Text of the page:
Nostalgia is a Weapon

I was talking to Sam about books, books and books. and about travel, and math. And vocabulary. The boy’s got it goin’ on.

I told him I’d remembered a rubber-stamp image in the margins of Generation X , “Nostalgia is a Weapon”. And it is. And it’s an insidious fucker.

Even though I’m a big fan of the present-tense, and have certain definable leanings towards the future-tense, the Past sometimes has its say. I say that because I sit here watching Inside the Actor’s Studio, with none other than the redoubtable Billy Joel. So impressive, it’s a 2-hour episode.

I don’t believe there’s any other phenomenon during my adolescence and young-adulthood that had more of an effect on me. Most people thought it was an obvious or safe choice; some thought it made me a lightweight. But i was absolutely certain of how I “got” his genius. I never wanted to BE him. I did not idolize him. It was his creativity, his genius, his ability to take the harsh and the mellifluous and make them harmonious.

Because it was his talent, and his works—and NOT him—that I idolized, I never felt the need to defend him, nor defend my love of HIM. And given that I knew, with absolute certainty, where the genius was, and even better, that parts of my love of his work were simply irrefutable: what was magically, individually, my visceral reactions to his melodies and my intellectual resonances with his lyrics.

This is very important. I cannot overstate this. I learned, at age 12, that my own opinions were simply that: MINE. When called upon to defend the castle-walls of self-respect, self-presence for that first time, and you’re successful at it, you discover that inner calm, that poise of repose inside, where the noisy-without cannot penetrate. Your own garden of eden, but without the nettlesome boobytraps from the almighty.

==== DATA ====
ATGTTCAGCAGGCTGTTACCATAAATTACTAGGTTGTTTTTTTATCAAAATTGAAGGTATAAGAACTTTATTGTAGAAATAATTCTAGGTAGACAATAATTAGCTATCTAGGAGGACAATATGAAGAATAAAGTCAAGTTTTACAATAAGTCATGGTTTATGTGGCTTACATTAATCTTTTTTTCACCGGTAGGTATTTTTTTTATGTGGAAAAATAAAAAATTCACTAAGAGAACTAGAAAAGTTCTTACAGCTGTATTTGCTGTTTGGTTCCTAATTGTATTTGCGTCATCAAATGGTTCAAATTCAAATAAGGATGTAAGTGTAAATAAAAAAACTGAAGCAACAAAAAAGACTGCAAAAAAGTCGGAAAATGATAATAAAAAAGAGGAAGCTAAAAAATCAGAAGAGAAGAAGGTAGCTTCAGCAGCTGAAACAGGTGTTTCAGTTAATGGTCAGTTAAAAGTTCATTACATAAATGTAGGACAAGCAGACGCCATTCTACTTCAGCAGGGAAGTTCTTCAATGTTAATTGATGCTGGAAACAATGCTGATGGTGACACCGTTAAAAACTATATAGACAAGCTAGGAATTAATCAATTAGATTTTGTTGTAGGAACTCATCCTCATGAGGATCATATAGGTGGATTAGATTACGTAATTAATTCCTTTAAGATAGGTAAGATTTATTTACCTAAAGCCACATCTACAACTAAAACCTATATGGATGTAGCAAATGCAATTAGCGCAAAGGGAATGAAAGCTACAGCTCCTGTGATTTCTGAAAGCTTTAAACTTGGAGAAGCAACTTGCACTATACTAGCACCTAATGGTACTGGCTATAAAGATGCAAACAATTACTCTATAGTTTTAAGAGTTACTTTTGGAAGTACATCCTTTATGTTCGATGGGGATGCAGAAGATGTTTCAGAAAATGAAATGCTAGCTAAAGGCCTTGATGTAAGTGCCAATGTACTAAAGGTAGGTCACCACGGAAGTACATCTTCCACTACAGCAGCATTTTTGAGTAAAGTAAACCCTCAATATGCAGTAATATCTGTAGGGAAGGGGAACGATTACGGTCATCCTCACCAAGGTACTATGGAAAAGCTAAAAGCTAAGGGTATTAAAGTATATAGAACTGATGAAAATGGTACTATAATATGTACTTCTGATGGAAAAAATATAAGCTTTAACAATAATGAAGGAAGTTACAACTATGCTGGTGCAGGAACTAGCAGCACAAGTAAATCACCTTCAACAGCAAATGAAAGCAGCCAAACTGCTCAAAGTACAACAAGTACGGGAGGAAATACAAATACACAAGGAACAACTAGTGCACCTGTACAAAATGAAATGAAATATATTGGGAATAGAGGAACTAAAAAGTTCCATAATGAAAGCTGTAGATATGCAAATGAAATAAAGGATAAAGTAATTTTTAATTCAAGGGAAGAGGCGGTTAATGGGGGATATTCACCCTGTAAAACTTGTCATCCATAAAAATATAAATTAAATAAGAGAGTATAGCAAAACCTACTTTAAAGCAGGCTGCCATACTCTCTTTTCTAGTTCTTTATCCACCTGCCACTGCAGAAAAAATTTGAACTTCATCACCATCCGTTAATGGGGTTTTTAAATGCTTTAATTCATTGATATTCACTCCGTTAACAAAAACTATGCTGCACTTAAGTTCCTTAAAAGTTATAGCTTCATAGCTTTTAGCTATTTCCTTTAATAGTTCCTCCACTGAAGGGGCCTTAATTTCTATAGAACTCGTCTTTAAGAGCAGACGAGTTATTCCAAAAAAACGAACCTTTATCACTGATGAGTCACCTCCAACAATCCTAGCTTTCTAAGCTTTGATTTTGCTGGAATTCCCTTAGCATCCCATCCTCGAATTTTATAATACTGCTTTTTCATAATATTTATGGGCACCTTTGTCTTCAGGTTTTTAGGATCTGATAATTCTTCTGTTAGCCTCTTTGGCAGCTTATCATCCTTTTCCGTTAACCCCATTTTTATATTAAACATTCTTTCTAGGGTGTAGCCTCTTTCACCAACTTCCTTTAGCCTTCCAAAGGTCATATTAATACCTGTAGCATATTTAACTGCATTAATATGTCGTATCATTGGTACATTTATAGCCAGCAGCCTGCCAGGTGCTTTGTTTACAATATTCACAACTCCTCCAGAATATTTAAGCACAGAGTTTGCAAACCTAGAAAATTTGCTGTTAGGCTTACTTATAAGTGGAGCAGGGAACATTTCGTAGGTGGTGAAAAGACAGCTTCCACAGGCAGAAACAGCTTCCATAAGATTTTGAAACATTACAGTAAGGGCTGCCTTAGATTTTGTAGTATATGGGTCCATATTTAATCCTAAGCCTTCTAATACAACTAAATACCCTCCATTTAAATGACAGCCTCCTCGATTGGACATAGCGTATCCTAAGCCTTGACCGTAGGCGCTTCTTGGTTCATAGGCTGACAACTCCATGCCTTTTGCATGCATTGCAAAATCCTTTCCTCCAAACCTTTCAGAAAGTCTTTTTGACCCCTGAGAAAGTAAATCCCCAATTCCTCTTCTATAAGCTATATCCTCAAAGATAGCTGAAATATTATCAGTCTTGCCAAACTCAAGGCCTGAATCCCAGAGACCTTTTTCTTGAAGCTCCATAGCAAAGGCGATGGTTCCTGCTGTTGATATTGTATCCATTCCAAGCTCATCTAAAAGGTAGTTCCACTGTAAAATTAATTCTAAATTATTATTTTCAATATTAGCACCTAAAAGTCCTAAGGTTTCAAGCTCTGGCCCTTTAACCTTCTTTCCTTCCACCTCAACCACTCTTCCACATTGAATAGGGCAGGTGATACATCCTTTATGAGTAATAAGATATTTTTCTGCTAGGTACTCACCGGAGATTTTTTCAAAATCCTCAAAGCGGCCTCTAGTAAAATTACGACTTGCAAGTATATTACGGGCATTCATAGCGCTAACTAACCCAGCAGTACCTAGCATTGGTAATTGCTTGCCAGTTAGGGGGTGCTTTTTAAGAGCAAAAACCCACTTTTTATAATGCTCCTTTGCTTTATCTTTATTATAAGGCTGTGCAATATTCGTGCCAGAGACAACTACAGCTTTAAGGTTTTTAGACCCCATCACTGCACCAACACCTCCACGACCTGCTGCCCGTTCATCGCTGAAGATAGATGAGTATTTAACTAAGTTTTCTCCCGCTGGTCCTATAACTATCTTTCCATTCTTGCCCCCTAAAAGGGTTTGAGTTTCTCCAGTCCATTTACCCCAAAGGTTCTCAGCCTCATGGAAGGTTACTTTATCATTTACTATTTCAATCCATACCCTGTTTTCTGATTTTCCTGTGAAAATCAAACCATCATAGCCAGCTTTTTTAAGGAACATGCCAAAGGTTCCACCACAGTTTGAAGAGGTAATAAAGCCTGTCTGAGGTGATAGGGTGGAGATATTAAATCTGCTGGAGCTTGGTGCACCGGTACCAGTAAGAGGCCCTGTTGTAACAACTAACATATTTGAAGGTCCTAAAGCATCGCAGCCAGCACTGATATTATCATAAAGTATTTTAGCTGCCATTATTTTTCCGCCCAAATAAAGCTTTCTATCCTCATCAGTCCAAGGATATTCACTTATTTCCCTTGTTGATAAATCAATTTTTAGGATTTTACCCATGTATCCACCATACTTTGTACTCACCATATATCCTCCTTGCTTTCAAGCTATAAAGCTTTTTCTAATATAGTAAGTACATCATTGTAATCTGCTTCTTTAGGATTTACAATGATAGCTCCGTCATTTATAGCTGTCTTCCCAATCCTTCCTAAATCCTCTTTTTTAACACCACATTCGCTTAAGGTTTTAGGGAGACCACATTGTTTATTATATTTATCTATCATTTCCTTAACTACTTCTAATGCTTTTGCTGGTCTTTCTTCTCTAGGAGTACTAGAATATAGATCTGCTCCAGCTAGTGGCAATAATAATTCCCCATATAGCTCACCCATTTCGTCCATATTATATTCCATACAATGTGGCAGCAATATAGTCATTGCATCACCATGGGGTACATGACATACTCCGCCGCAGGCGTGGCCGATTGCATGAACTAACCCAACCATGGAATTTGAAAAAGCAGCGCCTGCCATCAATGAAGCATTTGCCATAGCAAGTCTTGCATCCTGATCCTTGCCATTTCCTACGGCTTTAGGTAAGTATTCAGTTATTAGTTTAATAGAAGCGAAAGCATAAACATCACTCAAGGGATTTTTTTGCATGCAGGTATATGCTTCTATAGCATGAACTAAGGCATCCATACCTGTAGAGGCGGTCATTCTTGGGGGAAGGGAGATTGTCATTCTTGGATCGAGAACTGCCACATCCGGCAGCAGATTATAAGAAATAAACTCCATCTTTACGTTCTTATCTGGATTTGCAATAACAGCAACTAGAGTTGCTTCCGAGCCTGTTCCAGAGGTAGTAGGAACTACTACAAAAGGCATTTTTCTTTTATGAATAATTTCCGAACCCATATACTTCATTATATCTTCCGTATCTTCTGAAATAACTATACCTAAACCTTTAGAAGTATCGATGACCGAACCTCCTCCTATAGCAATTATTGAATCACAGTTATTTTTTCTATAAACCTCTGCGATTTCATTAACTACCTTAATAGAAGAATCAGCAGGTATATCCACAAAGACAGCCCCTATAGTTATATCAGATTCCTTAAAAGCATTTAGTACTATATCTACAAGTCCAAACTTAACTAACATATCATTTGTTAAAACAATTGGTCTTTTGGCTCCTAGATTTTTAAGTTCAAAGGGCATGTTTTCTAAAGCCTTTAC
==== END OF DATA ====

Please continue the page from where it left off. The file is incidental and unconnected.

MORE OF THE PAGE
In fact, it’s just the opposite. The tree of knowledge is the tree of life, the tree of shade, the tree that is your own personal landmark.

So I guess I can heap ‘gratitude’ as yet another aspect of my relationship to Billy Joel and his creations.

Watching him on TV as I write this, I remember buying the 8-Track of “52nd Street” when it was brand new. I am fairly certain I got it through the Columbia Record House. I believe the tape’s housing was beige.

Watching him on TV as I write this, I can remember singing along with my adolescent soulmate, Marti Lawrence. She ‘got in’ where no one else did. I remember telling her once, as we were about to celebrate our graduation, that I knew we weren’t meant for each other immediately, that we’d marry other people, but that one day down the road, we’d be together. We were that close.

Watching him on TV as I write this, I remember having the temerity to rewrite his lyrics from “Lullaby” to suit the death of my partner, Allen, shifting its meaning from sleep to death. Tonight I discovered that he wrote the lyrics about what happens when we die, and to assuage the fears of death and divorce of his daughter, Alexa.

Tell ME I don’t “get” his stuff. Go on, I dare ya.

We carry the Past with us. No avoiding it unless you’re seriously disturbed or seriously in denial. None of us has the luxury of an Undocumented Life. Nostalgia isn’t the Past, it’s a manipulation of the Past, to suborn an individual, a group, a nation.

The Past is just the Past. Nostaliga is a Weapon. Never forget that.